…as ED Mnangagwa explains country’s economic recovery plan
ZwNews Chief Correspondent
The President of Zimbabwe Emmerson Mnangagwa has outlined a well thought economic discourse to be taken by the country in order to turnaround its fortunes, in line to meet the envisaged vision 2030, of being a middle income financial economy.
In his initial column, published by the state run weekly spread (The Sunday Mail) titled ‘Economic recovery: What needs to be done,’ the President articulated a well founded economic plan; that would if harnessed, see the country at another level.
Mnangagwa was quick to point out the painful but necessary course of action, calling for belts tightening measures, for both leaders and ordinary citizenry alike. He said to this, no one is immune to the sacrifices needed to stabilise the economy.
He spoke of how the country’s revenues are expected to rise, as a result of the recently introduced measures such as the 2 per cent tax, in collaboration with the performance of the minerals revenues, stating that gold has exceeded expectations 28 tonnes output having been recorded by end of September this year; against 2017’s annual output of 24 tonnes. He said diamonds output is also expected to out-perform last years’ production by 1.2 million from 1.8 to 3 million.
Banking on the about projections, and not forgetting the agricultural sector that he said have performed well to make the country food secure, Mnangagwa said these positives, and envisaged revenue inflows will be complimented with country’s new found appetite to reduce government expenditure, particularly the wage bill which has for years been chewing up more than 80 per cent of state revenue.
He pointed out the current lean cabinet and the retiring of the old horses was one of the measures on wage bill cutting, starting from the top.
Some analysts believe, the measures out-lined by the President, is what the doctor had prescribed, is what the country badly needs, more so with all the pointers in mining, agriculture among others indicating signs of recovery.
Anyway, talking doesn’t cook rice; so says a Chinese proverb. Will he summon the political will needed for effective implementation? Others may ask.
Political commentator Elder Mabhunu, says while the President was spot on, in articulating the course to be taken, he should sum up his political will when it comes to the drawing of the sweat, tears, and blood of implementation.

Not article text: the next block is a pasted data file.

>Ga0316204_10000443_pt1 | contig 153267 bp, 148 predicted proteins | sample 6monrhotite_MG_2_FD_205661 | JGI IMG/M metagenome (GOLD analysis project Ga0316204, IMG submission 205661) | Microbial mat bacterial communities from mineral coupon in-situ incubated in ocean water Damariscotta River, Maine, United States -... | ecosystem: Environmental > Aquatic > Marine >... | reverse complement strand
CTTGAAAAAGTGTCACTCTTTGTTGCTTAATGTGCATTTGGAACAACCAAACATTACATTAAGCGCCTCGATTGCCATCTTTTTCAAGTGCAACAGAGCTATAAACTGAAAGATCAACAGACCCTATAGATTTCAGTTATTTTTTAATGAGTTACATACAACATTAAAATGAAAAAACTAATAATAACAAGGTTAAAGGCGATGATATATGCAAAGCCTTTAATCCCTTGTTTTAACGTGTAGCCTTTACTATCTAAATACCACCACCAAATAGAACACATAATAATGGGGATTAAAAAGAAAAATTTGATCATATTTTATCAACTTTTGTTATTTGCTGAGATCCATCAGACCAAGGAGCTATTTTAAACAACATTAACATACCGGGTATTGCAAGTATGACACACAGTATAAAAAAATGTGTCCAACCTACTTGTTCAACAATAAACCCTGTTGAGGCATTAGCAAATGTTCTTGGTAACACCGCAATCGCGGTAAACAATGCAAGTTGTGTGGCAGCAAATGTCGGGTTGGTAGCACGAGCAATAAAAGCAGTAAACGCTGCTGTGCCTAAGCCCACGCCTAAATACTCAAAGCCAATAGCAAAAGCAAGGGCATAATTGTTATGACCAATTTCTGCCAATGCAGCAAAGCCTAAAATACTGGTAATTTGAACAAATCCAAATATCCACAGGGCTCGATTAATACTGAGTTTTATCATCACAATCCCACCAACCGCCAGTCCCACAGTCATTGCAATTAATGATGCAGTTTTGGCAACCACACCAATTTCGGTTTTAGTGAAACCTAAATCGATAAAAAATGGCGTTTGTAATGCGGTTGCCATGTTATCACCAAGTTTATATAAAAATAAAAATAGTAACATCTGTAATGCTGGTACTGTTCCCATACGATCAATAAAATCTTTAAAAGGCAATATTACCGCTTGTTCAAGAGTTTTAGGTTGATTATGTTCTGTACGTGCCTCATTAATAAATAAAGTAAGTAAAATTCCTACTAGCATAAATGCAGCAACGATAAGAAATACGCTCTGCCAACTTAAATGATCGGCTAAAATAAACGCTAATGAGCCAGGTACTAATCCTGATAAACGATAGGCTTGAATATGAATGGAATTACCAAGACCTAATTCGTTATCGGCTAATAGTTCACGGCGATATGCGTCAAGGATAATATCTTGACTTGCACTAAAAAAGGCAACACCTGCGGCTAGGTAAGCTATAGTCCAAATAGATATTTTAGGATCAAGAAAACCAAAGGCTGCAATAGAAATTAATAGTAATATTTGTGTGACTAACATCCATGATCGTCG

He says, the country has never been known for lacking ideal economic blue-prints, but the major undoing had been the implementation part.
“The President’s words should be consistent with his actions. His calls for cutting government expenditure should be converted into practical actions, not mere speaking.
“The President spoke of the so-called trimmed cabinet, as a cost cutting measure, but it is worrying that we hear reports that the re-assigned ‘dead wood’ are on government payroll,” he says.
However, the ruling party is on record vehemently denying the retired former cabinet ministers are on government payroll, despite the party being known for diverting state funds to foot party bills.
Mabhunu also points out how the deployment of the ‘tired horses’ at the ruling party’s head-quarters to oversight on the new cabinet is recipe for distortions in government business. He gave example of the recent discord regarding the 2 per cent tax, when Obert Mpofu alleged that Minister of Finance and Economic Development Mthuli Ncube, acted out side board on the tax issue, saying he had not consulted the party.
Mpofu’s sentiments caused discord and confusion with some members of the ruling party claiming the minister erred, while some including Mnangagwa himself stood by Ncube, in support of the 2 per cent tax.
Mabhunu maintains that the measures out-lined by Mnangagwa no matter how good they would be, if not followed by the pains of implementation will count to nil. “Remember his calls for non-tolerance to corruption: How many big guns have been investigated, or prosecuted for graft? Saying is one thing, and doing is the other. Only time will tell,” he says.